#spoken {background: #FFD}
  h1, h2, h3, h4 {  
   voice-family: child female; [1] 
   -xv-voice-volume: loud;   [2] 
	pause: 1s;
  p {
     voice-family: male 1;   [3]
	 -xv-voice-volume: soft;
  .surprise {
     pause-before: 1.5s;
     -xv-voice-volume: x-loud;
  .disclaimer {
     -xv-voice-volume: x-soft; 
     -xv-voice-rate: 280;    [4]

  <h1>Example 2:  Listen to me</h1>
  <p>Either use an Opera command to speak the following 
  paragraphs <button ev:event="focus" ev:handler="#speak-now">or  [5]
  click this button</button></p>
<div id="spoken"> 
<h2>Opera releases voice browser</h2>
<p>Opera Software has released a browser to fulfil all 
your conversational needs. Like any good partner it can listen 
to you, ignore you, and talk back <span class="surprise">at 
the least expected moment.</span></p>
<h3 class="disclaimer">Disclaimer</h3>
<p class="disclaimer">Void when used in the vicinity of 
person or persons of human or inhuman origin.</p>
  • [1] This is a generic voice family ("age gender")
  • [2] voice-volume is a new property in CSS3 and uses -xv-voice-volume (with the -xv- prefix) in Opera, as CSS3 Speech is in a draft stage at the W3C.
  • [3] This is a numbered generic voice family. You will not know how "male 1" will sound like in a browser (apart from being male), but if there are two different male voices they will sound different.
  • [4] As the equivalent of small type is used 280 words per minute, which is very fast. This is also an example why the -xv- prefix is necessary. A more recent draft has changed this from a number (words per minute) to a percentage (of normal speed).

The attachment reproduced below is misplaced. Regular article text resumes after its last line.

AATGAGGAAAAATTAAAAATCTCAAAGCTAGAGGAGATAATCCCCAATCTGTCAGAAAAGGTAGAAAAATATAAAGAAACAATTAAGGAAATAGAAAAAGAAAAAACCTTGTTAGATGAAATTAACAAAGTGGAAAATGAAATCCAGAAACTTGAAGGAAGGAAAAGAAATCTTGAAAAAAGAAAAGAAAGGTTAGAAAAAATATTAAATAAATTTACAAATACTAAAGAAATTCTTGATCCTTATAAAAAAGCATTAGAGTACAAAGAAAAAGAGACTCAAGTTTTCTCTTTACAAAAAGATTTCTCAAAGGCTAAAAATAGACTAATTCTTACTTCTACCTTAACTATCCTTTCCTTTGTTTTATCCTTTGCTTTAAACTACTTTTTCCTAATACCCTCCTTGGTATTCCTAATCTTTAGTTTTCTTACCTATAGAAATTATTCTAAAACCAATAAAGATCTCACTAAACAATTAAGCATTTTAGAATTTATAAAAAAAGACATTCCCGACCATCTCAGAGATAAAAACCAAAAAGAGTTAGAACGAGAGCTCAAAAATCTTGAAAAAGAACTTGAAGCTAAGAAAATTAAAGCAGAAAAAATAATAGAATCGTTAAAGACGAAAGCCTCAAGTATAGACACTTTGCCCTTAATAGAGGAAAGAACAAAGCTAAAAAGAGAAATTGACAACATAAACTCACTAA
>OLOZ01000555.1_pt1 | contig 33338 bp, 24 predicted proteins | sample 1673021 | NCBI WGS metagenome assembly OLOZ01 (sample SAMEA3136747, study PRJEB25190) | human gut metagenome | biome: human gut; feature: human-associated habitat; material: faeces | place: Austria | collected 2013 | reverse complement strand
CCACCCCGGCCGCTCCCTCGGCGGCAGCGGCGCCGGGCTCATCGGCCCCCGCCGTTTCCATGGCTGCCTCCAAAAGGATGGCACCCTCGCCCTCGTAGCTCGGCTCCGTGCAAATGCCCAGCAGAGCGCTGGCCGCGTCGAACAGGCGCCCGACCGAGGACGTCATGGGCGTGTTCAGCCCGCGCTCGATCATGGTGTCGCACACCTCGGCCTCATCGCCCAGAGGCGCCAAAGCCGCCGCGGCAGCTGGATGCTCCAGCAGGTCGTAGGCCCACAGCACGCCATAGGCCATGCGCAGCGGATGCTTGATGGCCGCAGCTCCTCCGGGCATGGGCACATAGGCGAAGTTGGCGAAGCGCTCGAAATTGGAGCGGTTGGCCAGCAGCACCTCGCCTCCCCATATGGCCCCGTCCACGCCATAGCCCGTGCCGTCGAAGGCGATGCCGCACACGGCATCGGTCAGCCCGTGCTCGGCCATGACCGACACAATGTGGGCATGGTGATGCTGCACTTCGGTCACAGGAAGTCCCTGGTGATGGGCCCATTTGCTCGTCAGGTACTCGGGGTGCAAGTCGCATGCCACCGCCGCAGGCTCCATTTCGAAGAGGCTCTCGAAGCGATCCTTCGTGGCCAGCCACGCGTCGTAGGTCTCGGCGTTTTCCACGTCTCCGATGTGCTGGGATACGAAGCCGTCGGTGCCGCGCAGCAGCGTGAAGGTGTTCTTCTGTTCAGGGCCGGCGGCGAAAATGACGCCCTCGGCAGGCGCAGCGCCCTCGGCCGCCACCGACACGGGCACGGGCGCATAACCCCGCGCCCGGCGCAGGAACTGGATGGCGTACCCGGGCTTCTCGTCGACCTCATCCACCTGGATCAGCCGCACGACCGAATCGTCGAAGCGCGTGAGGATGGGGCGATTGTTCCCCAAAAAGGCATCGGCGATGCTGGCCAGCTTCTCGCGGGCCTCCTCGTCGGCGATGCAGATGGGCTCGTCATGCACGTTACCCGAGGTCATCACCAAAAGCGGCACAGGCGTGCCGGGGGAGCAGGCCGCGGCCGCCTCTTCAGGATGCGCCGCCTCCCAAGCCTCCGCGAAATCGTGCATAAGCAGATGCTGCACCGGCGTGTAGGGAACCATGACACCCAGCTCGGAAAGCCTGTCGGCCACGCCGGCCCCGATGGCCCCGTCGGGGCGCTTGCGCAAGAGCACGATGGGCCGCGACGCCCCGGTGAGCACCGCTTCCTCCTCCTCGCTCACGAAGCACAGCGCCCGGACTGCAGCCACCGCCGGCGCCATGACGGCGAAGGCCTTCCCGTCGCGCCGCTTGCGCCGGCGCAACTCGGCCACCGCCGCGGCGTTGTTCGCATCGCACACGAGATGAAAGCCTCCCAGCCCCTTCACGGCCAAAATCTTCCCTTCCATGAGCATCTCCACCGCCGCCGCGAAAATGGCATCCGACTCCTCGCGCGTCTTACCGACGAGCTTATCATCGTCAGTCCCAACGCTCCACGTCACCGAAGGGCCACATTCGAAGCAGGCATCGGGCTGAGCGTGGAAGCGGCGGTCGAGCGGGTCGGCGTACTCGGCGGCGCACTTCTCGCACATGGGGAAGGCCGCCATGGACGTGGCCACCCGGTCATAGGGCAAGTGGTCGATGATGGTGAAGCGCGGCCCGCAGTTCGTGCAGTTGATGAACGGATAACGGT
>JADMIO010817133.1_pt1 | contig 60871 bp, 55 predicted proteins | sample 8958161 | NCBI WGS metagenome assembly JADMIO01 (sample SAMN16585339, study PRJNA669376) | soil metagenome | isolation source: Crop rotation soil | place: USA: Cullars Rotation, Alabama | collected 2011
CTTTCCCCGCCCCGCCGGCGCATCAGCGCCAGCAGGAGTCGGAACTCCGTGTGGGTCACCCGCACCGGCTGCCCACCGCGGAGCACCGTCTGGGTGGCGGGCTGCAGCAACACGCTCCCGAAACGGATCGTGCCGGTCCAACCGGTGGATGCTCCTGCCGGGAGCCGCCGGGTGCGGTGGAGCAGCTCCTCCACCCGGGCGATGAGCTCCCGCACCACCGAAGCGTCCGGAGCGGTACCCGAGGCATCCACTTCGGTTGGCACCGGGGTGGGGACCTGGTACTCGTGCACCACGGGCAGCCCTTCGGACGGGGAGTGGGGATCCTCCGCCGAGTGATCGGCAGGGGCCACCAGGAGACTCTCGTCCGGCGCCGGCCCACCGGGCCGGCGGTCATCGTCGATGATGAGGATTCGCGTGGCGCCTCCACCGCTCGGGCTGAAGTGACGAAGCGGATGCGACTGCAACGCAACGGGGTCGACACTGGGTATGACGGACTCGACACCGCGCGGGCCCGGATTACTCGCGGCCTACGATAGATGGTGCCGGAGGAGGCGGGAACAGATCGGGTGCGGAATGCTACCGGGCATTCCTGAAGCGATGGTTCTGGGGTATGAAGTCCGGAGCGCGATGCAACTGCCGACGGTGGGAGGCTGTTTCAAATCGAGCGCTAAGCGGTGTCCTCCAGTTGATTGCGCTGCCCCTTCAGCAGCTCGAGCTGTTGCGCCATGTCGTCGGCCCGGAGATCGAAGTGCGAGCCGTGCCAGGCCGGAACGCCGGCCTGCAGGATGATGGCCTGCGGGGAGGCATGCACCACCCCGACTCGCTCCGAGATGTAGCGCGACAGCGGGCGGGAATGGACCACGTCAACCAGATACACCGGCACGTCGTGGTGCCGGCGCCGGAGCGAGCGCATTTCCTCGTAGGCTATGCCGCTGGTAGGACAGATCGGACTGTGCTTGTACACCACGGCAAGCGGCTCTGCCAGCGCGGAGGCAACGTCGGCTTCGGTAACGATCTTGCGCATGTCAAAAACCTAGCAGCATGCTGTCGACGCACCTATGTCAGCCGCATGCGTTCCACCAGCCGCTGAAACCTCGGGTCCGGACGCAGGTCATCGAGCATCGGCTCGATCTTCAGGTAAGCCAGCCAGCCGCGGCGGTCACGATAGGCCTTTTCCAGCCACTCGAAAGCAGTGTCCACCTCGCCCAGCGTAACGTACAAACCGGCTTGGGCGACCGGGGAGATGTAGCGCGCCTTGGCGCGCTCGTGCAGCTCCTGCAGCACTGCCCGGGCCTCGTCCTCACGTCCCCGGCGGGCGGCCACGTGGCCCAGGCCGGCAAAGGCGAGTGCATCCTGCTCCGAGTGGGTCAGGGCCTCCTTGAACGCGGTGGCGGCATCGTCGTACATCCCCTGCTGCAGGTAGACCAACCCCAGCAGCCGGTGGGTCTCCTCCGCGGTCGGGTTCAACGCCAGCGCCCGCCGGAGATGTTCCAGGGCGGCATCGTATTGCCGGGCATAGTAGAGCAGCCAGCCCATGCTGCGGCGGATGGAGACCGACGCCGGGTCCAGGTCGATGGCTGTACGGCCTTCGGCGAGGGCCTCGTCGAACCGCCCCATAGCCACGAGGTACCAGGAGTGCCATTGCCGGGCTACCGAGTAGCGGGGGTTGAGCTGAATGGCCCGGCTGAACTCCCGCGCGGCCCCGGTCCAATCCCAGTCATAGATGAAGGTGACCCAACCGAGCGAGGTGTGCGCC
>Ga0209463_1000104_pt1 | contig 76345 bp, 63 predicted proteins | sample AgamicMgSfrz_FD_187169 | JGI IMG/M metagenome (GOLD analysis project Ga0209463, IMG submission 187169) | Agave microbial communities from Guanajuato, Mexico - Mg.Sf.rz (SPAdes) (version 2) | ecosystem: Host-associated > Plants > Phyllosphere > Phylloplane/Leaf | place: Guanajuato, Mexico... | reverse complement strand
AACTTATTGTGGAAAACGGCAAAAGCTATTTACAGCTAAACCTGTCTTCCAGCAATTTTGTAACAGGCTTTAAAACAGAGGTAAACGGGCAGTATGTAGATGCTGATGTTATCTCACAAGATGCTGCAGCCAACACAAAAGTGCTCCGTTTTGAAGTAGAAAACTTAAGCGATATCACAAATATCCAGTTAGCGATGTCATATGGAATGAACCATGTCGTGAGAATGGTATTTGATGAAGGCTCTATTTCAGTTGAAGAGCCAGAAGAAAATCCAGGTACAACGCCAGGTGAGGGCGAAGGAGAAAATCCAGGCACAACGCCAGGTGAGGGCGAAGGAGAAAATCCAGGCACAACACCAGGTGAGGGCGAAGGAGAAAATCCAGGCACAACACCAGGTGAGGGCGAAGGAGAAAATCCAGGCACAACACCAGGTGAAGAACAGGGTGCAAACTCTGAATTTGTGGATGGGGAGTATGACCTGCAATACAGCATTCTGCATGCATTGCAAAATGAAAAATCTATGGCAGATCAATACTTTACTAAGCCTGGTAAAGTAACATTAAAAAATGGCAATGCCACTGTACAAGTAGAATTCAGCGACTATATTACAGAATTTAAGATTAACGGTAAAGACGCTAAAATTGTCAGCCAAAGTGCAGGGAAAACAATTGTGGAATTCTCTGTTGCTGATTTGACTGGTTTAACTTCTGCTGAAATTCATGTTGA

• [5] This button uses a focus event instead of click. A mouseclick will provide a focus on the button, and so will a keyboard Tab

Try this in action.

Styling speech with CSS

Styling of speech was first specified with Aural CSS in CSS2, and then with the CSS3 Speech Module. Opera's speech support is based upon the latter.

Since the CSS3 Speech specification is in an early (Working Draft) stage, the properties must have a prefix to allow the final version to work differently from the current, experimental, one. All new Speech properties have an -xv- prefix, which will be dropped when CSS3 Speech becomes a candidate recommendation.

New speech properties in CSS3

CSS2 Aural properties also in CSS3 Speech

CSS2 Aural properties not in CSS3 Speech

These properties are effectively deprecated, though a couple may become a part of an expected CSS3 Audio Module. Broadly speaking all the functionality from CSS2 should be in either CSS3 Speech Module or CSS3 Audio Module, but likely under another name.

Be heard, not seen

Many browsers, including Opera, can show content in head. This is not what you want for voice forms, but is easy to fix:

head {display:none}

If you have normal, valid web pages, you can use this rule in your site-wide style sheet. There is rarely any need to display head content. When there is, you can just override it on those pages:

head {display:block}

Implementation notes

CSS3 Speech is in the working draft stage at the W3C. Consider CSS3 Speech to be experimental, any speech style sheet you make now you will have to update in the future.

This article is licensed under a Creative Commons Attribution, Non Commercial - Share Alike 2.5 license.